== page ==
Death Note Vol. #12 -

Anime/Manga Reviews

Mania Grade: A-

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  • Art Rating: A
  • Packaging Rating: A-
  • Text/Translatin Rating: A-
  • Age Rating: 13 & Up
  • Released By: Viz Media
  • MSRP: 7.95
  • Pages: 212
  • ISBN: 1-4215-1327-7
  • Size: B6
  • Orientation: Right to Left

Death Note Vol. #12

By Julie Rosato     June 12, 2007
Release Date: July 30, 2007

Death Note Vol.#12
© Viz Media

Creative Talent
Writer/Artist:Tsugumi Ohba / Takeshi Obata
Translated by:Tetsuichiro Miyaki
Adapted by:Tetsuichiro Miyaki

What They Say
The battle ends here!

The Review
I'm not going to spoil the ending outright; you'll have to read the book to find out exactly what happens.

While I personally feel that Death Note never quite regained the tension and steam it had prior to the infamous volume seven, it did actually deliver the high-class ending it needed. Much like number seven, regardless of how one feels about the actual content, this volume worked. The suspense is riveting. It twisted my gut, made me gasp in surprise and, most importantly, kept my fingers turning the page. The artwork really delivers, too. A strong suit to this manga all along, it depicts wonderfully the changes in tone and emotional states, presenting a worthy compliment to the number of psychological metamorphoses occurring throughout this series.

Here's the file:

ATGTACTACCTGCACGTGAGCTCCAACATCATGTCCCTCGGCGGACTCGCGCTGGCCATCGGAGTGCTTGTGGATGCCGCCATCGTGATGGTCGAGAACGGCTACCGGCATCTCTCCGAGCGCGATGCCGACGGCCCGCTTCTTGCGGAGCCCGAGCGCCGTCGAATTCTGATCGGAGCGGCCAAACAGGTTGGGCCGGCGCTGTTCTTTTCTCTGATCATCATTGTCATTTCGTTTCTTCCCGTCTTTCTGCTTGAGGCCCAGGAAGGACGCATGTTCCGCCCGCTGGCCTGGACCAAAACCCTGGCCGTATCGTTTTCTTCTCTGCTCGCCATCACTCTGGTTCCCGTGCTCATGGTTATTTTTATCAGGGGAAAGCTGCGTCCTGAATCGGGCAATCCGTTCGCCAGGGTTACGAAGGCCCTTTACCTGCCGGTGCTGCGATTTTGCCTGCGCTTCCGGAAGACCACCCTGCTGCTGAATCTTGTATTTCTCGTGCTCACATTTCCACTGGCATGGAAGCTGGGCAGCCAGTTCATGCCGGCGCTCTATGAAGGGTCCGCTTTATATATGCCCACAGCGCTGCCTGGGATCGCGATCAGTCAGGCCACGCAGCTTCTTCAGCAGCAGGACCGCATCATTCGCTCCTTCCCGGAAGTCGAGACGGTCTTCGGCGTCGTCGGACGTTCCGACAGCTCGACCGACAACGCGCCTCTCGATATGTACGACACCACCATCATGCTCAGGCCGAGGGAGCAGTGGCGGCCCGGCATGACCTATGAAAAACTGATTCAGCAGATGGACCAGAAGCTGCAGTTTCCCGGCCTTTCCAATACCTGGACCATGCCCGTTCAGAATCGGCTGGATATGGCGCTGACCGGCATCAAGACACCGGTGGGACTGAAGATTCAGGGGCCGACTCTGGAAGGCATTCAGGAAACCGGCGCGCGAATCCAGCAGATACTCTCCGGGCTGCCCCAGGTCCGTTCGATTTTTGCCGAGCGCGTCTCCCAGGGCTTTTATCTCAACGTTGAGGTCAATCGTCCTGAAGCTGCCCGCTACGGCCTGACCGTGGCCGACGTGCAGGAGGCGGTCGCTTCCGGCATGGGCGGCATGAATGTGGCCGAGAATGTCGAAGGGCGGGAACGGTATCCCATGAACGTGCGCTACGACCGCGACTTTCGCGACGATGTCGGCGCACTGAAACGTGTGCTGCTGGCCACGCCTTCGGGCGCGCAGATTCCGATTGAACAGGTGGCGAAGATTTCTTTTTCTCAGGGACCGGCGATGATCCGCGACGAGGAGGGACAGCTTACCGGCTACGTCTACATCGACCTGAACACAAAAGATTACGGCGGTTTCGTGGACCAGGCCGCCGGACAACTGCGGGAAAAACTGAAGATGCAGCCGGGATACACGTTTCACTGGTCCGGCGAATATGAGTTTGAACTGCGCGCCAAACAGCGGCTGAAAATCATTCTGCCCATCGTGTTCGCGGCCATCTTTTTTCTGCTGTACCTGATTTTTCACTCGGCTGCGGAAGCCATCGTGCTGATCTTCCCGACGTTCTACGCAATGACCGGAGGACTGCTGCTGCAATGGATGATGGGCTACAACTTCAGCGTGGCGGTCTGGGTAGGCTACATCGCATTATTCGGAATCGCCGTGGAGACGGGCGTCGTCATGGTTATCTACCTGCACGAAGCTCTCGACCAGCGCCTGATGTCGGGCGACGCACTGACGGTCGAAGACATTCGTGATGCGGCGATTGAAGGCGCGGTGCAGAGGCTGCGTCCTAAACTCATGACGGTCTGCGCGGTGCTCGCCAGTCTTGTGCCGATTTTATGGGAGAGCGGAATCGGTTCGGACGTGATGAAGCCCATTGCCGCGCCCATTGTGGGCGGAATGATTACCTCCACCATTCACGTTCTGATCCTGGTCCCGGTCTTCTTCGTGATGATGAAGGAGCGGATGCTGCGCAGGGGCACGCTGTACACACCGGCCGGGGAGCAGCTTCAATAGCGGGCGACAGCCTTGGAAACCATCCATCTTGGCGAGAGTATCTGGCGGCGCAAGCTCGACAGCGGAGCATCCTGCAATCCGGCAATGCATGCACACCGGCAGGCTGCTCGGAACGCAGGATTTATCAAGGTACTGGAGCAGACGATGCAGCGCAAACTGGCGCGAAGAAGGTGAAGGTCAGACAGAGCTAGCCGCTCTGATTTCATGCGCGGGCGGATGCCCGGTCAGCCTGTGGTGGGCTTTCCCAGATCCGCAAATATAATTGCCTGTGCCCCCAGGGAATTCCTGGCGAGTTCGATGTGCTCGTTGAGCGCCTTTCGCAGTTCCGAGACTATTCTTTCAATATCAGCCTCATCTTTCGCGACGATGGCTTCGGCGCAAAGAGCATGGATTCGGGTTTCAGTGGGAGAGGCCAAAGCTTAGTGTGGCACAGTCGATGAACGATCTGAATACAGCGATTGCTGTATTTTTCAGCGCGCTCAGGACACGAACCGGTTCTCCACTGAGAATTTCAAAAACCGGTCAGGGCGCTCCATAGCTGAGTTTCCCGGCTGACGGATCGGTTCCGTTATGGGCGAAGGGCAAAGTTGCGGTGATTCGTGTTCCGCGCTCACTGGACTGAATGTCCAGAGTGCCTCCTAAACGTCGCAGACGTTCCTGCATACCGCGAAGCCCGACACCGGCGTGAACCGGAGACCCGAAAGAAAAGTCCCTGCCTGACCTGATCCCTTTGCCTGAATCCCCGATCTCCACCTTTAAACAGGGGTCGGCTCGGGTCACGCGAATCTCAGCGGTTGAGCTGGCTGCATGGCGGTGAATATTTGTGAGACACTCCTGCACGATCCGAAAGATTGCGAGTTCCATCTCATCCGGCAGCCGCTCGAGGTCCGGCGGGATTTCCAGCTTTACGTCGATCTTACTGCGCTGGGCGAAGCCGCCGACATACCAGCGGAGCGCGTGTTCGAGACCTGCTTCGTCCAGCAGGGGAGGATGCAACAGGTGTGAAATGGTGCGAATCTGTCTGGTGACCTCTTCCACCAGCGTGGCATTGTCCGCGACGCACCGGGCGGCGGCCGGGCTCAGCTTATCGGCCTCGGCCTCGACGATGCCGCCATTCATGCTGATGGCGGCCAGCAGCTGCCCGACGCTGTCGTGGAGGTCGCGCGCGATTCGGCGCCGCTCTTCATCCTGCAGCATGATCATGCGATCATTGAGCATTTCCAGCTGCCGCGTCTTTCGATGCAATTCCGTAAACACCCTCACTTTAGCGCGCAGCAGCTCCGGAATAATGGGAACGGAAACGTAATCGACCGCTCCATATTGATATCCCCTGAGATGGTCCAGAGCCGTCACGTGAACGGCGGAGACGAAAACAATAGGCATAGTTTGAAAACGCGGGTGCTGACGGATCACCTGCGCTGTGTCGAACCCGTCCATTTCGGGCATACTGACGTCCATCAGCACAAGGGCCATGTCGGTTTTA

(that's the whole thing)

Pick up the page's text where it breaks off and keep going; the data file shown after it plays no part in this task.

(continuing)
Death Note's best surprises are those that turn the Shonen Jump formula on itself. While it certainly leant itself to a few tropes and pitfalls, this series also challenged perceptions right up until the end. Not just about which side wins, but which represents the "hero" of the story. Either way on both accounts would defy convention, cracking molds if not actually breaking them. It was just this aspect that kept me reading, never quite sure of my convictions, especially as the series moved into a rockier "second" part. I didn't enjoy all of the changes ushered in along the way, but am satisfied with the fervor of the ending and felt it largely redeemed itself from the lull of the previous handful of volumes.

Death Note offers up an unequivocal ending but also the chance to question whether the winner really won and the loser really lost. Whether this indicates a lack of conviction and confidence, or whether we're simply to be reminded of the nebulousness of the themes introduced in volume one, will be up to the individual reader to take away. But I think a good psychological thriller should leave a lingering sense of what if..., something that makes us question a motivation or perception. There is room to debate the finer points, but for better or worse, this manga wasn't afraid to take chances, and in doing so proved to be engaging, addicting, and in many ways unique.


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